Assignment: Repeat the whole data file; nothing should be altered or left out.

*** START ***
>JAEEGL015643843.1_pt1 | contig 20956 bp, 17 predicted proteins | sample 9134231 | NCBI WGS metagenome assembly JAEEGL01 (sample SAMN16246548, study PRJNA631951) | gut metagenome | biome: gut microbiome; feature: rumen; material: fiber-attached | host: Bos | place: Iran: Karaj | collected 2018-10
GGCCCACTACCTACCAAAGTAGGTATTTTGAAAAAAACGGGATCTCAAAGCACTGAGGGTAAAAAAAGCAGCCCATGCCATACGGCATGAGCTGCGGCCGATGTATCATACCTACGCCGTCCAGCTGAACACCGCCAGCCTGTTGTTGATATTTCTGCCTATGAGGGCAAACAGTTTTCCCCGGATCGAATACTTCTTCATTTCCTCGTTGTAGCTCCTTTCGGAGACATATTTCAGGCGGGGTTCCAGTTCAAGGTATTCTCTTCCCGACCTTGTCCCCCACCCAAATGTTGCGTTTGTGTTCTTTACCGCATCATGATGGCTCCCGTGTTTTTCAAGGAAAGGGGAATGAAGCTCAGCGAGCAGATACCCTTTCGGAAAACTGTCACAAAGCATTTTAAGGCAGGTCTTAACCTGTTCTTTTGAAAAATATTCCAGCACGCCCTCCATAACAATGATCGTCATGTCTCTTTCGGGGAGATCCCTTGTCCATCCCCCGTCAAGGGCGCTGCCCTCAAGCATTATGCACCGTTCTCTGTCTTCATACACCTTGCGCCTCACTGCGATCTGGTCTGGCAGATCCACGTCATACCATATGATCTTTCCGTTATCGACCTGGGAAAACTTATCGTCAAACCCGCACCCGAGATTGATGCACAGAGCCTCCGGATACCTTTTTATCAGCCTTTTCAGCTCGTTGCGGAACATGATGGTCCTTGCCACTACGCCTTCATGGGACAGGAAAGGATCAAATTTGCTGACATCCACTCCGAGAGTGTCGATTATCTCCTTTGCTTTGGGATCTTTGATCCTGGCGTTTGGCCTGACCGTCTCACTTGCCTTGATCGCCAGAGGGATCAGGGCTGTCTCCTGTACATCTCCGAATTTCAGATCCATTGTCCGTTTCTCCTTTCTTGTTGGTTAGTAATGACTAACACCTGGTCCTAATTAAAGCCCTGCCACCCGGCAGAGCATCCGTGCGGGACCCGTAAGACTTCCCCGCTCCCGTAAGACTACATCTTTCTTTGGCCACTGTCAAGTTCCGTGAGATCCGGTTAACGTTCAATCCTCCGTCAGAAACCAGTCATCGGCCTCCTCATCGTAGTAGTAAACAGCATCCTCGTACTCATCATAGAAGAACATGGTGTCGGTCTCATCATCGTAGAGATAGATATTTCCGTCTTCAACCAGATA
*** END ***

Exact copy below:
>JAEEGL015643843.1_pt1 | contig 20956 bp, 17 predicted proteins | sample 9134231 | NCBI WGS metagenome assembly JAEEGL01 (sample SAMN16246548, study PRJNA631951) | gut metagenome | biome: gut microbiome; feature: rumen; material: fiber-attached | host: Bos | place: Iran: Karaj | collected 2018-10
GGCCCACTACCTACCAAAGTAGGTATTTTGAAAAAAACGGGATCTCAAAGCACTGAGGGTAAAAAAAGCAGCCCATGCCATACGGCATGAGCTGCGGCCGATGTATCATACCTACGCCGTCCAGCTGAACACCGCCAGCCTGTTGTTGATATTTCTGCCTATGAGGGCAAACAGTTTTCCCCGGATCGAATACTTCTTCATTTCCTCGTTGTAGCTCCTTTCGGAGACATATTTCAGGCGGGGTTCCAGTTCAAGGTATTCTCTTCCCGACCTTGTCCCCCACCCAAATGTTGCGTTTGTGTTCTTTACCGCATCATGATGGCTCCCGTGTTTTTCAAGGAAAGGGGAATGAAGCTCAGCGAGCAGATACCCTTTCGGAAAACTGTCACAAAGCATTTTAAGGCAGGTCTTAACCTGTTCTTTTGAAAAATATTCCAGCACGCCCTCCATAACAATGATCGTCATGTCTCTTTCGGGGAGATCCCTTGTCCATCCCCCGTCAAGGGCGCTGCCCTCAAGCATTATGCACCGTTCTCTGTCTTCATACACCTTGCGCCTCACTGCGATCTGGTCTGGCAGATCCACGTCATACCATATGATCTTTCCGTTATCGACCTGGGAAAACTTATCGTCAAACCCGCACCCGAGATTGATGCACAGAGCCTCCGGATACCTTTTTATCAGCCTTTTCAGCTCGTTGCGGAACATGATGGTCCTTGCCACTACGCCTTCATGGGACAGGAAAGGATCAAATTTGCTGACATCCACTCCGAGAGTGTCGATTATCTCCTTTGCTTTGGGATCTTTGATCCTGGCGTTTGGCCTGACCGTCTCACTTGCCTTGATCGCCAGAGGGATCAGGGCTGTCTCCTGTACATCTCCGAATTTCAGATCCATTGTCCGTTTCTCCTTTCTTGTTGGTTAGTAATGACTAACACCTGGTCCTAATTAAAGCCCTGCCACCCGGCAGAGCATCCGTGCGGGACCCGTAAGACTTCCCCGCTCCCGTAAGACTACATCTTTCTTTGGCCACTGTCAAGTTCCGTGAGATCCGGTTAACGTTCAATCCTCCGTCAGAAACCAGTCATCGGCCTCCTCATCGTAGTAGTAAACAGCATCCTCGTACTCATCATAGAAGAACATGGTGTCGGTCTCATCATCGTAGAGATAGATATTTCCGTCTTCAACCAGATA